From the Swabian rule of the southern Italian peninsula, the baton soon passed on to the pro-papal party, the Angevins (from the House of Anjou, a northeastern French province that gave kings to Hungary, Poland, and Naples), who, with whip and spur, dispatched four hundred soldiers to ravage Ischia with fire and sword.
During their reign, Naples was second only to Paris. From the raising of this dynasty’s flag in 1266 until the unification of the Italian peninsula in 1860, Naples was hailed as the capital of the Kingdom of Sicily, an empire that encompassed the entire South of the boot.
In 1442, however, Naples kissed Anjou “adieu” and bid “hola” to Aragon, a Christianized kingdom in northeast Spain whose reign endured from the 11th to 15th centuries and, having united with Castile, formed Spain in 1479.
This period, the dawn of the Renaissance, marks a time of new dress, which was characterized by stylish excessiveness, complexity, and flamboyance.
Basically, the natural silhouette was distorted through padded sleeves and doublets, ruffles, and stuffed stockings.
The basic elements consisted of the wide, low-neck shirt and tight-fitting doublet, which had with puffy sleeves. Belted at the waist, the doublet gave the appearance of a pleated skirt.
A technique called “slashing” started on the Italian peninsula and spread throughout Europe, whereby slits were “slashed” into the doublet so that the shirt could be pulled through.
Feathers were placed anywhere from wide-brimmed hats down to the legs. A bowl cut was a popular hairdo and, at times, a frizz or a lovelock down over the shoulder.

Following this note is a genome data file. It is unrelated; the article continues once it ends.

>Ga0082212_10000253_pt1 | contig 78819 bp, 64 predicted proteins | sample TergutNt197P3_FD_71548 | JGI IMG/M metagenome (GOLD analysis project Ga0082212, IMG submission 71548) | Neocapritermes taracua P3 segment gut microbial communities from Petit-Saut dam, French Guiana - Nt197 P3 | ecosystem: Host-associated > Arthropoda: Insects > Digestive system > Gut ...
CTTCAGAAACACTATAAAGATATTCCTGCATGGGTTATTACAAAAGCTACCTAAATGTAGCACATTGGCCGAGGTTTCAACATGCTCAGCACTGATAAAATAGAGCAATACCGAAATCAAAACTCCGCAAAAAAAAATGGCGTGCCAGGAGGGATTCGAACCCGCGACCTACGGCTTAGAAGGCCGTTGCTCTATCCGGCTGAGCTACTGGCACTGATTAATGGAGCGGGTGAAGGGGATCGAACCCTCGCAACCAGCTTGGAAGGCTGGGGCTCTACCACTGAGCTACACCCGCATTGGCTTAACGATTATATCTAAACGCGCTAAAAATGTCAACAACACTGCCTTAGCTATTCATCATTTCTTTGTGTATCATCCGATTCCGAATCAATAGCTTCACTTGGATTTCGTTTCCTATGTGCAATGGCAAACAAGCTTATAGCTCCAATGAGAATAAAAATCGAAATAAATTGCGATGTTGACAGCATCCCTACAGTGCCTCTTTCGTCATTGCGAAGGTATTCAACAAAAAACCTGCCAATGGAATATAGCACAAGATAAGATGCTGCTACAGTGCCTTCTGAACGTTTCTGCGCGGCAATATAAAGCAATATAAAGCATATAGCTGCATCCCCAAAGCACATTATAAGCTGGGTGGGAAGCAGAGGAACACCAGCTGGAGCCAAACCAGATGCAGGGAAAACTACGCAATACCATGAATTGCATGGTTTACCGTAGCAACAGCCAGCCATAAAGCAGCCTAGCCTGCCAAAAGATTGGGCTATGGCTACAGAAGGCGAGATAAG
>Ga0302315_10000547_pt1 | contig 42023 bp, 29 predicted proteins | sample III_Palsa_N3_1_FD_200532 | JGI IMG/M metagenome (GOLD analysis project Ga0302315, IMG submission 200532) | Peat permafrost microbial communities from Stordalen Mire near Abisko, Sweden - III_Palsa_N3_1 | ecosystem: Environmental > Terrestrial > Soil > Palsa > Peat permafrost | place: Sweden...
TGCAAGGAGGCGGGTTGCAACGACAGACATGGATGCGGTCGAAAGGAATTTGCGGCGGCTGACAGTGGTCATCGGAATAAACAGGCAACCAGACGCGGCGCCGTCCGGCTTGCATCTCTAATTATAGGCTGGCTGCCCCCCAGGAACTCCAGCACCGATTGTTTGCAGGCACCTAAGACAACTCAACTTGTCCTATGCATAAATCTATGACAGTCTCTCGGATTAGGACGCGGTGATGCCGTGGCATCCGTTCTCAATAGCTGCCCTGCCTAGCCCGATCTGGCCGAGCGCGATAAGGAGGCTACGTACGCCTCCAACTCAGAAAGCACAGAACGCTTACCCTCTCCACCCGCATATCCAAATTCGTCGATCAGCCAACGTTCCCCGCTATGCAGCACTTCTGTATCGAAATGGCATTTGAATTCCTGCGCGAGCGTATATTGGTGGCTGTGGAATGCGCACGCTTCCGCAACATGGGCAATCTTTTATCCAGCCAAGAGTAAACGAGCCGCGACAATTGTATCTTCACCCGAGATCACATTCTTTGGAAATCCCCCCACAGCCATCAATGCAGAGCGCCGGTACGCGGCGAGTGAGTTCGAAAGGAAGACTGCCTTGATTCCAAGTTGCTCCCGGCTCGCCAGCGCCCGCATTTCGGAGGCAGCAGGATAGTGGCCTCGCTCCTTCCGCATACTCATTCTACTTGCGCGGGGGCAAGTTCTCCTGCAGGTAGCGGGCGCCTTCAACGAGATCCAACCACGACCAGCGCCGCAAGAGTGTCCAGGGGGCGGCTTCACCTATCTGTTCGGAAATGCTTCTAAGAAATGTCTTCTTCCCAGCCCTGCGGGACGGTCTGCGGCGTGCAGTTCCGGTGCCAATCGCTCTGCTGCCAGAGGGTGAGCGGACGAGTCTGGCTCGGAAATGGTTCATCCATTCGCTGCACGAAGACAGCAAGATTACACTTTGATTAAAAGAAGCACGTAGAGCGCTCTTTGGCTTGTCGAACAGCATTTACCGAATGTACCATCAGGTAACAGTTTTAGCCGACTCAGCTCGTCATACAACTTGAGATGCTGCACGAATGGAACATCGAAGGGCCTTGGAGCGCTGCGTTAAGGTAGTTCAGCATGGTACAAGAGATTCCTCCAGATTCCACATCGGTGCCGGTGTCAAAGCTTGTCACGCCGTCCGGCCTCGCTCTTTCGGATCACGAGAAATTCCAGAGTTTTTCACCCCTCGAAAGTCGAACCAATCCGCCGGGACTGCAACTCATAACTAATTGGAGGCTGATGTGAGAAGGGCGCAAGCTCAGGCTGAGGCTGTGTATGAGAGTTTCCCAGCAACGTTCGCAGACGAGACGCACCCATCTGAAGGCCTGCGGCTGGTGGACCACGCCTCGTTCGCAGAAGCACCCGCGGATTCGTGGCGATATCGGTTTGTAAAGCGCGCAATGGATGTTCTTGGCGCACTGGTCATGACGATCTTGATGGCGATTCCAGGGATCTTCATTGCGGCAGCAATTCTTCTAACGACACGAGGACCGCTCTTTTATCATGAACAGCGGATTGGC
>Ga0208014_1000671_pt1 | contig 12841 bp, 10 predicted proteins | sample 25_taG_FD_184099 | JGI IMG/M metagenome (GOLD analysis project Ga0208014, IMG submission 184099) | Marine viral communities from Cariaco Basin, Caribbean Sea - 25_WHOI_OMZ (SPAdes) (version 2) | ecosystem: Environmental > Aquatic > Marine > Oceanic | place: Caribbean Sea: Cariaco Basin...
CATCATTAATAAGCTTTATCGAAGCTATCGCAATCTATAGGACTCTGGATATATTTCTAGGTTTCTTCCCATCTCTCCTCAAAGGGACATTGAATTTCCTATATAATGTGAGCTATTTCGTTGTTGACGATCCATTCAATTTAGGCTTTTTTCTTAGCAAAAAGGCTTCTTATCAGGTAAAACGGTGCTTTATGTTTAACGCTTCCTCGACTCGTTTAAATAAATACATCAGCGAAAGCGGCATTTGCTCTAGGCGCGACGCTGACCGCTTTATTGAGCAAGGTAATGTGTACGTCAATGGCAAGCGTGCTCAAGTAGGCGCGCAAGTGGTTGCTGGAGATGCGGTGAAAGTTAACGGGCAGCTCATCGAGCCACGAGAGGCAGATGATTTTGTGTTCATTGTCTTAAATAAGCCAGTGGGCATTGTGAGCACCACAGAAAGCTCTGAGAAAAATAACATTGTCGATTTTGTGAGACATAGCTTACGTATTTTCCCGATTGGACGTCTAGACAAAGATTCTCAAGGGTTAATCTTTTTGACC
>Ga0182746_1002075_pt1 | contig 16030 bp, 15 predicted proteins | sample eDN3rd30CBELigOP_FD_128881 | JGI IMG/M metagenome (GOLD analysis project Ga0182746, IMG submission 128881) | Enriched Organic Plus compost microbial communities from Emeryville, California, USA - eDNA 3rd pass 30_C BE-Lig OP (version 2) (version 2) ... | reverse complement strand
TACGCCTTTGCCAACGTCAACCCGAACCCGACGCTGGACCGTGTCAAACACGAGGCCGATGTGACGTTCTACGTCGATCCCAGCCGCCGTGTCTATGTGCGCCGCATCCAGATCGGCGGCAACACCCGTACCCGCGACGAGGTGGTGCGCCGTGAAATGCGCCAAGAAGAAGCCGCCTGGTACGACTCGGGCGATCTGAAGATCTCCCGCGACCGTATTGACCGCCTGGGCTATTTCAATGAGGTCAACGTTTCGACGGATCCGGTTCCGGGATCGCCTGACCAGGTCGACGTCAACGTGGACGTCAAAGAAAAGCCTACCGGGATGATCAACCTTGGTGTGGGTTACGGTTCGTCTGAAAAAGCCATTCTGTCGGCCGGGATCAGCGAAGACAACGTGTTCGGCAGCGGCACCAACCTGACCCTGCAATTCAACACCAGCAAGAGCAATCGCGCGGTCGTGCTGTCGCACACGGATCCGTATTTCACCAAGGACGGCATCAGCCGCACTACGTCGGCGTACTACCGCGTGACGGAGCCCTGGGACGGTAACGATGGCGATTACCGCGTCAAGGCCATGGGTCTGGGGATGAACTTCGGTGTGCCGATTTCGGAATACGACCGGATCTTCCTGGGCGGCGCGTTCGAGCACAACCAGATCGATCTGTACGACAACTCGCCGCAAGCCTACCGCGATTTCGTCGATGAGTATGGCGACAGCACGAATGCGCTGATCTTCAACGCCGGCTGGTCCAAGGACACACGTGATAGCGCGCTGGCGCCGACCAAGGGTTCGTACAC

2010 Trends & Takeaways from the period:
Be prepared for some outlandish but playful patterns and prints in the spring/summer 2010 collections! You can expect lots of collage patchwork and kaleidoscope patterning with nature and floral themes, all the while mixing it up in all sorts of ways. Larger sleeves to the elbow and extremely low-cut neck lines will accompany bold surfacing and sequins.
Photo top left Ascanio Colonna & Giovanna of Aragon, Procession Sant’Alessandro, Ischia, Public Domain.
Photo middle right Fabrizio Colonna & Agnesina of Moltefeltro, Procession Sant’Alessandro, Ischia, Public Domain.
Photo middle left Holy Roman Emperor Carlo V & Isabella of Portugal, Procession Sant’Alessandro, Ischia, Public Domain.
Photo bottom right Prospero Colonna & Isabella of Aragon, Procession Sant’Alessandro, Ischia, Public Domain.